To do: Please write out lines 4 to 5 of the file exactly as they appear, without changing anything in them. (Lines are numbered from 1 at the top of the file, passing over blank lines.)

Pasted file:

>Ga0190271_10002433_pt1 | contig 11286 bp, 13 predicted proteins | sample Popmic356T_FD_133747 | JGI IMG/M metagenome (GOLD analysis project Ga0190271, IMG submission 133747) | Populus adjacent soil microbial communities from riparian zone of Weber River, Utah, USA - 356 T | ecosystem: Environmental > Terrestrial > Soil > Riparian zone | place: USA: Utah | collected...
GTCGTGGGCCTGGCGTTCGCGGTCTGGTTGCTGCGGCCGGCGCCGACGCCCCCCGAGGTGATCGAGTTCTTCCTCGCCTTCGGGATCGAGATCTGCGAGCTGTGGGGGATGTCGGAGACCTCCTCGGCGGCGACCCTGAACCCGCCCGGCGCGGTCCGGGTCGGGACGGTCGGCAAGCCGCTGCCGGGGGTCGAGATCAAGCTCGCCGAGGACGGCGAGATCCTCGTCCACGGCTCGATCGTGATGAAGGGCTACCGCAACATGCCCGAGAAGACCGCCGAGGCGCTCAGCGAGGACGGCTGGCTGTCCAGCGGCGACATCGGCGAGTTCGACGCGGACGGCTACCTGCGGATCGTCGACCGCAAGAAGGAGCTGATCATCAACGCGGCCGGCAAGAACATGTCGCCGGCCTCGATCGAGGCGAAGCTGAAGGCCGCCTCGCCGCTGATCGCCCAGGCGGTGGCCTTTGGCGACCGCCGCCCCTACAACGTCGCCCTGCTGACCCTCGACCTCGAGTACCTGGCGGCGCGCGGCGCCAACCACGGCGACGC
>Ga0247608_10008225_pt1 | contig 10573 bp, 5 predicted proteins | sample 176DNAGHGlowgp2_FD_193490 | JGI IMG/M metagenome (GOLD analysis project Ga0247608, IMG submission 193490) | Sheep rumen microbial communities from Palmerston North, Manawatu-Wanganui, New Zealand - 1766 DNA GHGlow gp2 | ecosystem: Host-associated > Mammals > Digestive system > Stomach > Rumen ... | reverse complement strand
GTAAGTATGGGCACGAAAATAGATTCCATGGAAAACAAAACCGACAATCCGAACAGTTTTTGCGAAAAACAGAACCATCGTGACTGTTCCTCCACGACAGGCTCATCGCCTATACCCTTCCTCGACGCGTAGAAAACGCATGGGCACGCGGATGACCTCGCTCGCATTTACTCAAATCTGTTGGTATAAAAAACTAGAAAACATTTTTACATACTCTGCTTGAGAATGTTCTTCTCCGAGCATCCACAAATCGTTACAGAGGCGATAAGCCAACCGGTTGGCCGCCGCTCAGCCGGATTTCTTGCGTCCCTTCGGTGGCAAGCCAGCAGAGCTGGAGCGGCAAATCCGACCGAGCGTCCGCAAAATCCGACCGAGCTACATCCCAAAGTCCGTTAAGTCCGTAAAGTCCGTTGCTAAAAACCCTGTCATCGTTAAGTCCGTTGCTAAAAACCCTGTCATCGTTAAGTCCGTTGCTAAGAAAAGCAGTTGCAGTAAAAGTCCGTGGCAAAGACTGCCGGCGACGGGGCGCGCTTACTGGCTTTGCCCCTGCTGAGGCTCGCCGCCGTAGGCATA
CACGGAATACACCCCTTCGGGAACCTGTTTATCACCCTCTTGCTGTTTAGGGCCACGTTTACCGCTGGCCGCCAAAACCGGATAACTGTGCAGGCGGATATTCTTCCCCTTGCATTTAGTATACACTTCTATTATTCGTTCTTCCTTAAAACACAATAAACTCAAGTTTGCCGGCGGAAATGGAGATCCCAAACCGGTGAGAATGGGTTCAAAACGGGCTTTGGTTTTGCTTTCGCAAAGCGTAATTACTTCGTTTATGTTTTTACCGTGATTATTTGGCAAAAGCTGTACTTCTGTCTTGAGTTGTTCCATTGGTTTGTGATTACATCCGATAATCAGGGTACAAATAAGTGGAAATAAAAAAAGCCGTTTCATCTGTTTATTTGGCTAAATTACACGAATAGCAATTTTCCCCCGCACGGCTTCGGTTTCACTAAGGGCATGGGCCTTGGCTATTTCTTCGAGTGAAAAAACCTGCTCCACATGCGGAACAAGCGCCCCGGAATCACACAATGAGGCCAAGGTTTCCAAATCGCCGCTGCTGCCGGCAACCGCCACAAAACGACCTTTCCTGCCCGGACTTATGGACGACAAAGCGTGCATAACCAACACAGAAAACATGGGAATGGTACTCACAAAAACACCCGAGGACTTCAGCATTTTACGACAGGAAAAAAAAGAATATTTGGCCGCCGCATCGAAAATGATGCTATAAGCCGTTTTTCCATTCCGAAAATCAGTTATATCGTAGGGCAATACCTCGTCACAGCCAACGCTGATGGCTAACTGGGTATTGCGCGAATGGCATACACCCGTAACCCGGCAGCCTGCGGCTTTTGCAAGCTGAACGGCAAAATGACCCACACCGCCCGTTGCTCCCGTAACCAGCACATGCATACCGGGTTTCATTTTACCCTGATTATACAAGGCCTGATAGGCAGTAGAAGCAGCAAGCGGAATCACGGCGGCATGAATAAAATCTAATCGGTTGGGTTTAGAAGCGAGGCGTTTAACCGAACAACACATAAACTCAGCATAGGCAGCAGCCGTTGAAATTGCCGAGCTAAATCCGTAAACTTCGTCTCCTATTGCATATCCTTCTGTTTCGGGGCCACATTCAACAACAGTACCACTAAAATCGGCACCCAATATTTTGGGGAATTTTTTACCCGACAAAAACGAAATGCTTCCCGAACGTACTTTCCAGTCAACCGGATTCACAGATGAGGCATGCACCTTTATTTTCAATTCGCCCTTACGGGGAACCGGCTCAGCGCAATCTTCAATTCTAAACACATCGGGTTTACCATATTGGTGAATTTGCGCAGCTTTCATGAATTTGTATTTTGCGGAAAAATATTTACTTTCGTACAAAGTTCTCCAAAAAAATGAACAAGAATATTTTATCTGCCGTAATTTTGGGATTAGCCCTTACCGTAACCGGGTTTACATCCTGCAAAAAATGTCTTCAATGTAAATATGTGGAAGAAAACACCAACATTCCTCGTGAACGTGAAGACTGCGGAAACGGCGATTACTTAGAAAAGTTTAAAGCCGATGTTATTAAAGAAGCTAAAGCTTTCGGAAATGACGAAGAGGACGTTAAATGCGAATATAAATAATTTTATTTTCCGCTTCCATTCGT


GTAAGTATGGGCACGAAAATAGATTCCATGGAAAACAAAACCGACAATCCGAACAGTTTTTGCGAAAAACAGAACCATCGTGACTGTTCCTCCACGACAGGCTCATCGCCTATACCCTTCCTCGACGCGTAGAAAACGCATGGGCACGCGGATGACCTCGCTCGCATTTACTCAAATCTGTTGGTATAAAAAACTAGAAAACATTTTTACATACTCTGCTTGAGAATGTTCTTCTCCGAGCATCCACAAATCGTTACAGAGGCGATAAGCCAACCGGTTGGCCGCCGCTCAGCCGGATTTCTTGCGTCCCTTCGGTGGCAAGCCAGCAGAGCTGGAGCGGCAAATCCGACCGAGCGTCCGCAAAATCCGACCGAGCTACATCCCAAAGTCCGTTAAGTCCGTAAAGTCCGTTGCTAAAAACCCTGTCATCGTTAAGTCCGTTGCTAAAAACCCTGTCATCGTTAAGTCCGTTGCTAAGAAAAGCAGTTGCAGTAAAAGTCCGTGGCAAAGACTGCCGGCGACGGGGCGCGCTTACTGGCTTTGCCCCTGCTGAGGCTCGCCGCCGTAGGCATA
CACGGAATACACCCCTTCGGGAACCTGTTTATCACCCTCTTGCTGTTTAGGGCCACGTTTACCGCTGGCCGCCAAAACCGGATAACTGTGCAGGCGGATATTCTTCCCCTTGCATTTAGTATACACTTCTATTATTCGTTCTTCCTTAAAACACAATAAACTCAAGTTTGCCGGCGGAAATGGAGATCCCAAACCGGTGAGAATGGGTTCAAAACGGGCTTTGGTTTTGCTTTCGCAAAGCGTAATTACTTCGTTTATGTTTTTACCGTGATTATTTGGCAAAAGCTGTACTTCTGTCTTGAGTTGTTCCATTGGTTTGTGATTACATCCGATAATCAGGGTACAAATAAGTGGAAATAAAAAAAGCCGTTTCATCTGTTTATTTGGCTAAATTACACGAATAGCAATTTTCCCCCGCACGGCTTCGGTTTCACTAAGGGCATGGGCCTTGGCTATTTCTTCGAGTGAAAAAACCTGCTCCACATGCGGAACAAGCGCCCCGGAATCACACAATGAGGCCAAGGTTTCCAAATCGCCGCTGCTGCCGGCAACCGCCACAAAACGACCTTTCCTGCCCGGACTTATGGACGACAAAGCGTGCATAACCAACACAGAAAACATGGGAATGGTACTCACAAAAACACCCGAGGACTTCAGCATTTTACGACAGGAAAAAAAAGAATATTTGGCCGCCGCATCGAAAATGATGCTATAAGCCGTTTTTCCATTCCGAAAATCAGTTATATCGTAGGGCAATACCTCGTCACAGCCAACGCTGATGGCTAACTGGGTATTGCGCGAATGGCATACACCCGTAACCCGGCAGCCTGCGGCTTTTGCAAGCTGAACGGCAAAATGACCCACACCGCCCGTTGCTCCCGTAACCAGCACATGCATACCGGGTTTCATTTTACCCTGATTATACAAGGCCTGATAGGCAGTAGAAGCAGCAAGCGGAATCACGGCGGCATGAATAAAATCTAATCGGTTGGGTTTAGAAGCGAGGCGTTTAACCGAACAACACATAAACTCAGCATAGGCAGCAGCCGTTGAAATTGCCGAGCTAAATCCGTAAACTTCGTCTCCTATTGCATATCCTTCTGTTTCGGGGCCACATTCAACAACAGTACCACTAAAATCGGCACCCAATATTTTGGGGAATTTTTTACCCGACAAAAACGAAATGCTTCCCGAACGTACTTTCCAGTCAACCGGATTCACAGATGAGGCATGCACCTTTATTTTCAATTCGCCCTTACGGGGAACCGGCTCAGCGCAATCTTCAATTCTAAACACATCGGGTTTACCATATTGGTGAATTTGCGCAGCTTTCATGAATTTGTATTTTGCGGAAAAATATTTACTTTCGTACAAAGTTCTCCAAAAAAATGAACAAGAATATTTTATCTGCCGTAATTTTGGGATTAGCCCTTACCGTAACCGGGTTTACATCCTGCAAAAAATGTCTTCAATGTAAATATGTGGAAGAAAACACCAACATTCCTCGTGAACGTGAAGACTGCGGAAACGGCGATTACTTAGAAAAGTTTAAAGCCGATGTTATTAAAGAAGCTAAAGCTTTCGGAAATGACGAAGAGGACGTTAAATGCGAATATAAATAATTTTATTTTCCGCTTCCATTCGT